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Page:Popular Science Monthly Volume 89.djvu/245

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231
Popular Science Monthly

Moving Guns with an Electric Battery Crane-Truck

UNCLE SAM may be a bit slow in getting his guns into action, but when it comes to moving them he is right on the job. The photograph shows a two-ton battery crane-truck used at the Naval Gun Factory at Washington for the transportation of guns of all sizes, except the big fellows who are given a moving apparatus of their own. The crane-truck eliminates all danger of fire, and safety and speed are its two best qualities. It can be operated wherever there is room for it to glide about, and it is just as useful on the street as it is indoors.

The battery which serves as the propelling power for the truck operates the crane. The driving and crane control handles are within convenient reach of the driver and he operates them simultaneously. When the truck has completed a day's task of lifting and transporting guns it is used as a trackless locomotive for hauling trailers or gun carriages. Uncle Sam takes particular care to have his shop vehicles electrically operated, to avoid all possible danger of fire.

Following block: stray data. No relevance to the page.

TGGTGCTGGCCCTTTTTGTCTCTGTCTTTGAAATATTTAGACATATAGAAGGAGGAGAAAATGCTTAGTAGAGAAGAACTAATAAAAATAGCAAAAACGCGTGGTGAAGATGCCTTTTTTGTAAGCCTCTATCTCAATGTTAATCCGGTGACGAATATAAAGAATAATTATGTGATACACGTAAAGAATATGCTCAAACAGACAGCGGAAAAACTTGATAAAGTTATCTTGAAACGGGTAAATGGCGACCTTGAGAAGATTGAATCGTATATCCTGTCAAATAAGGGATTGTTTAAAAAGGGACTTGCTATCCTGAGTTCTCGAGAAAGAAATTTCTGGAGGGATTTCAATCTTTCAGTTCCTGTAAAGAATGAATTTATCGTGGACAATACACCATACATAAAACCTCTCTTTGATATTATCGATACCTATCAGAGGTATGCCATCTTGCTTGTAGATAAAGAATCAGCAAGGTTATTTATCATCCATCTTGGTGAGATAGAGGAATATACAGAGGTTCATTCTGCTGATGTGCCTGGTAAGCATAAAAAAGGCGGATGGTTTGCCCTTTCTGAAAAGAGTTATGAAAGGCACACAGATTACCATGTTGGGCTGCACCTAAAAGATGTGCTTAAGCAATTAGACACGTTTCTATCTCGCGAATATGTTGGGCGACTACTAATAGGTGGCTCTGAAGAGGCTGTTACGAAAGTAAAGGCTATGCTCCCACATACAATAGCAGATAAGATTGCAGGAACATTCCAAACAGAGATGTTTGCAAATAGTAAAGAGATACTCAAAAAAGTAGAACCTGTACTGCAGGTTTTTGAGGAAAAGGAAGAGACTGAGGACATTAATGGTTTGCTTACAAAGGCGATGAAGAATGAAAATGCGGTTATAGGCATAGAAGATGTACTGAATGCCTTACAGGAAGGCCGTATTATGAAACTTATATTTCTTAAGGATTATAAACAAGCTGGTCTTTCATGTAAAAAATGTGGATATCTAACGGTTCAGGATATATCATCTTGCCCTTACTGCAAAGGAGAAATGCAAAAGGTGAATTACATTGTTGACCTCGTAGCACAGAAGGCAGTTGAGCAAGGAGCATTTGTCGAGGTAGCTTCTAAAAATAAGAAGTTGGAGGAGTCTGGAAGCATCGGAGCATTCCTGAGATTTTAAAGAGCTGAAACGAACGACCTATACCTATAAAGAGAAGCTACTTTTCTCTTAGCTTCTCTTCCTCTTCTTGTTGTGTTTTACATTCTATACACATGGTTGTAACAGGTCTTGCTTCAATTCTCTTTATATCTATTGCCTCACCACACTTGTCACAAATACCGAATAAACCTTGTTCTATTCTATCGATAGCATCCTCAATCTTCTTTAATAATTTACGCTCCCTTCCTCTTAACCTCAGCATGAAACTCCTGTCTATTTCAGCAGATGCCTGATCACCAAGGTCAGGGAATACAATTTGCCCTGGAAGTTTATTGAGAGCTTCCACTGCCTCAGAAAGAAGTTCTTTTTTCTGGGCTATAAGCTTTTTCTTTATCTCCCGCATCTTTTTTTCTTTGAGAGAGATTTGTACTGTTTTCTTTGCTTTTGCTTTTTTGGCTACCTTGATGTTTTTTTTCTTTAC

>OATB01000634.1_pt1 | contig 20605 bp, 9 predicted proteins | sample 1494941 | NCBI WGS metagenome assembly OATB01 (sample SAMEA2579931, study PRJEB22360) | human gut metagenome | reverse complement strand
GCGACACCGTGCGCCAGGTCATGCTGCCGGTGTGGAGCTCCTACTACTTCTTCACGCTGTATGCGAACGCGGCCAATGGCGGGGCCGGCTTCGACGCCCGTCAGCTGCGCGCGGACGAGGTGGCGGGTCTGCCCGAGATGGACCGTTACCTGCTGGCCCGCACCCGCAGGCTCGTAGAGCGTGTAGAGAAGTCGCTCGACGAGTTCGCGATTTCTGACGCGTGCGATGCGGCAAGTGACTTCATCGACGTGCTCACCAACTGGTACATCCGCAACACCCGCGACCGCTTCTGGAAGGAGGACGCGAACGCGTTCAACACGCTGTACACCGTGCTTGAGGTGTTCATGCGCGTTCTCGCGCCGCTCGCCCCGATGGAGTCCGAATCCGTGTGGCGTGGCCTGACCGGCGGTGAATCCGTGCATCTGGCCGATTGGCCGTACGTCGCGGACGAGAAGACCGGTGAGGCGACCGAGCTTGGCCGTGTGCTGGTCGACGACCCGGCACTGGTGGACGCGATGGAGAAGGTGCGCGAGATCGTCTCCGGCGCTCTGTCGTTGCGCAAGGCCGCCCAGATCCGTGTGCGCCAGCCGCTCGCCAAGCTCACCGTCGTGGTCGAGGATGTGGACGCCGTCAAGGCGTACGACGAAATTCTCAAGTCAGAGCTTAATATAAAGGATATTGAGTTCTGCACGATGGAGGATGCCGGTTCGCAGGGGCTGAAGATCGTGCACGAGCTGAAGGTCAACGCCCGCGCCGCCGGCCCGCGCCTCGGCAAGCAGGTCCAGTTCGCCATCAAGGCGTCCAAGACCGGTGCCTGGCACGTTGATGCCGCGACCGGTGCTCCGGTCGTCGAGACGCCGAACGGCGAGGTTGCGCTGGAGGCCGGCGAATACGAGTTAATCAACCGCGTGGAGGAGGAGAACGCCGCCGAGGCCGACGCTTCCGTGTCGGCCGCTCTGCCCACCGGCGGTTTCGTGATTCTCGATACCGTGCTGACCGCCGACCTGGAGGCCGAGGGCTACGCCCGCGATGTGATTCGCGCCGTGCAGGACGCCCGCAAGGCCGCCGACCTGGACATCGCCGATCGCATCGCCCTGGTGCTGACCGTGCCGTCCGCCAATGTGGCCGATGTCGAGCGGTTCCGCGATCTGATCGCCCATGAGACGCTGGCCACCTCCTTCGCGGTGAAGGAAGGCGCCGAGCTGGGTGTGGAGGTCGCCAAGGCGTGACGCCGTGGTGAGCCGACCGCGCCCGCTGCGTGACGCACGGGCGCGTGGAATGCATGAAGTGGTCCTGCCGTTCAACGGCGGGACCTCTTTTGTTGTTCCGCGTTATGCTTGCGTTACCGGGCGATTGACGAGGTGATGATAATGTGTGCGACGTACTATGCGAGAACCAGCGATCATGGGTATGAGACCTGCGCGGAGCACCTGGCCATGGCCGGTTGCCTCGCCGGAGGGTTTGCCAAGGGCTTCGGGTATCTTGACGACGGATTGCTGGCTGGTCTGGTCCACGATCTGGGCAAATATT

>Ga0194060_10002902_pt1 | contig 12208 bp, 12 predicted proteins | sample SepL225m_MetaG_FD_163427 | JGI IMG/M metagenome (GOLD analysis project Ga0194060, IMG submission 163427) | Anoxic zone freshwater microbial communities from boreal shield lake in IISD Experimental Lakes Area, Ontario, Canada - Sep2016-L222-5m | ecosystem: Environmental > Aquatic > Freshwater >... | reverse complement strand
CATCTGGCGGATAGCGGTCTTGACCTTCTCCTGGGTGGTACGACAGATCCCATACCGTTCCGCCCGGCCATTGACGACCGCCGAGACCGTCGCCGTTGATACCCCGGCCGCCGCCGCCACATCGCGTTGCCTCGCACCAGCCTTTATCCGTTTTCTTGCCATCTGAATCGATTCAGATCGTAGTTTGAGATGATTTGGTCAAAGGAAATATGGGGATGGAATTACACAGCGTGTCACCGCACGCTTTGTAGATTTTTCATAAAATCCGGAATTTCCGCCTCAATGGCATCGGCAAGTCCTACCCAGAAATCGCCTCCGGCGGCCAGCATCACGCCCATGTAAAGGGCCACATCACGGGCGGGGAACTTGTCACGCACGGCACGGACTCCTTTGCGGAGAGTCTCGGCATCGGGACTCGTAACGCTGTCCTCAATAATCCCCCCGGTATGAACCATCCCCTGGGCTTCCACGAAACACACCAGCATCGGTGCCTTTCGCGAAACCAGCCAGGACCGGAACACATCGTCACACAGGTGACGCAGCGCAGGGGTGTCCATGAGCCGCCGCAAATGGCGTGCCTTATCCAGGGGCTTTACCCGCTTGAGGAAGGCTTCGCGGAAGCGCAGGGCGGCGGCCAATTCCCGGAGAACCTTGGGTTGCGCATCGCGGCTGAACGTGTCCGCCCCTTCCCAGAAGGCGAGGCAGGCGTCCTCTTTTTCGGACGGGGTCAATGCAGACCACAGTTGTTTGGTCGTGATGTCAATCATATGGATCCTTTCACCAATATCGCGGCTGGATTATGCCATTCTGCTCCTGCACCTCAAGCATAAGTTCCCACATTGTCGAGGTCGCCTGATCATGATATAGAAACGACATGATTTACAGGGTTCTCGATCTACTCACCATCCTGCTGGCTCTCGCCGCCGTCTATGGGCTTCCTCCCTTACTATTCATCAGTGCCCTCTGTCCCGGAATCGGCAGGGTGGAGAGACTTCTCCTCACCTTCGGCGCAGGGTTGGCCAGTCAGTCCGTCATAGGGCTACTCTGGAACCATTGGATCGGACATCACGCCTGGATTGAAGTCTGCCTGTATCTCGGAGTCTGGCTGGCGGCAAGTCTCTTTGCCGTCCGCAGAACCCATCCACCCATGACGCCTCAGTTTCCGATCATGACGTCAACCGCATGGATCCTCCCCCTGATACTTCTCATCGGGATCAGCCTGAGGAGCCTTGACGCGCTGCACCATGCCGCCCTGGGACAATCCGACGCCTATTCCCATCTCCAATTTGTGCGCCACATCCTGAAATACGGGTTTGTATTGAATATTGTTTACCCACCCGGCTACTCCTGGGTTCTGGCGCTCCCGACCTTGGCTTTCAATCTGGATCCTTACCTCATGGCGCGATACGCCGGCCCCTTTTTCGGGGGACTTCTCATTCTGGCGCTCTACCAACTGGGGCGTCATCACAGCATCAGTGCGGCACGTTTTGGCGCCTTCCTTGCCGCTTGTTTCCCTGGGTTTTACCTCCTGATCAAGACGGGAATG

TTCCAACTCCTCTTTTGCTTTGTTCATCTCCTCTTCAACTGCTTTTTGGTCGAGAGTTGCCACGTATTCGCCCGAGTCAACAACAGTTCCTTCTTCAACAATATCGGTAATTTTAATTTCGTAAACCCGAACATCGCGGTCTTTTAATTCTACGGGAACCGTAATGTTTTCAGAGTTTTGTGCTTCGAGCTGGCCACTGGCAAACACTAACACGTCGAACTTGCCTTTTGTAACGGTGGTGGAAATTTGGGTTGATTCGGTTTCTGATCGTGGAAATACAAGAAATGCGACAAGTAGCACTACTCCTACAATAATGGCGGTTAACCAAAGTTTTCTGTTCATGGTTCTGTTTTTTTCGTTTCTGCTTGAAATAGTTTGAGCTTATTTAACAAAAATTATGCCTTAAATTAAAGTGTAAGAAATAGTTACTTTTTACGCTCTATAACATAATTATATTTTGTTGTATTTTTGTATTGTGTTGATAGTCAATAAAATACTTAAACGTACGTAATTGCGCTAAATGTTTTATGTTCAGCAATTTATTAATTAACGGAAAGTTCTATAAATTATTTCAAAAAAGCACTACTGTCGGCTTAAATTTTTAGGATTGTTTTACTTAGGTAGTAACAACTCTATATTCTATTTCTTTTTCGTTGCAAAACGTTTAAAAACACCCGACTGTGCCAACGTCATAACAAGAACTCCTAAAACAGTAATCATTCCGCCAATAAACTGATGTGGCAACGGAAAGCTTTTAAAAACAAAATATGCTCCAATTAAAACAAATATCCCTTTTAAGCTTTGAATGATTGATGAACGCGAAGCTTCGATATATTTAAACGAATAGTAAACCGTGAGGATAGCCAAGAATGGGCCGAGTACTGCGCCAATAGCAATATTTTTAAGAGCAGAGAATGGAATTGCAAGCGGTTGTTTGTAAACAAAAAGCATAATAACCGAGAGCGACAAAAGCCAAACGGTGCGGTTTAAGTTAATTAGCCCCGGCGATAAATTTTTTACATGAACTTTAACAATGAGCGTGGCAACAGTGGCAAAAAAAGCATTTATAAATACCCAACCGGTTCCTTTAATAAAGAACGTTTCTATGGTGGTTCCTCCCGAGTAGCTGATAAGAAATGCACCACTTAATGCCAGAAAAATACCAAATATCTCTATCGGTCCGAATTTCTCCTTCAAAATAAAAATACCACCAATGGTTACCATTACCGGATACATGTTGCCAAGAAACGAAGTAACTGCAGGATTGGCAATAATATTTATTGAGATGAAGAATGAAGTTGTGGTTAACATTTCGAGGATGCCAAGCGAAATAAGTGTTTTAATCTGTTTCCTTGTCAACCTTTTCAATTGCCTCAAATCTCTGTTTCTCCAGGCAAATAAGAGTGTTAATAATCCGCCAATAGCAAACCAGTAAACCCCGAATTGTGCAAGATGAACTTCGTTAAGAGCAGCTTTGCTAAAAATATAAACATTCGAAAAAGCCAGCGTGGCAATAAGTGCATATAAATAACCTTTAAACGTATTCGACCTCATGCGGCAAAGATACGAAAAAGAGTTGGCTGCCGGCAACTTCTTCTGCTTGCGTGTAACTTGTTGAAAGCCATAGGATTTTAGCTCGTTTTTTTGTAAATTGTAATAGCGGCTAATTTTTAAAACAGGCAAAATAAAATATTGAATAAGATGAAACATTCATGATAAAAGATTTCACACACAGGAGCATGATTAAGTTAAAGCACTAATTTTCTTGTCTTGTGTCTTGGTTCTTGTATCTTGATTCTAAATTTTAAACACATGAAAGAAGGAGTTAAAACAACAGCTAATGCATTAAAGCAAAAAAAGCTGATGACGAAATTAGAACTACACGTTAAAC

Surviving Horse-Car Lines in the United States

HORSE-CARS still are operated in at least two American cities, New York and Middletown, Ohio. Tiny, low, short, and mounted on a single truck, these cars were built to haul about twenty persons. To-day they often are crowded with two to three times that number and the horses are sorely pressed to draw the load.

When the Middletown horse-car line went into bankruptcy several years ago a junk dealer bought it for four hundred dollars. His profits have been more than three hundred per cent a year, and if he were to pull up his tracks and sell them and his equipment, he could realize many times his original investment.

Recently an order has been given by the public Service Commission of New York that the horse-cars must go. The reason for the demise of these municipal curios is that the picturesque equipment of 1860 can not meet the traffic demands of the 1916 public.

The crane-truck goes from one part of the factory to another, transporting all the guns except the big fellows which need a special apparatus of their own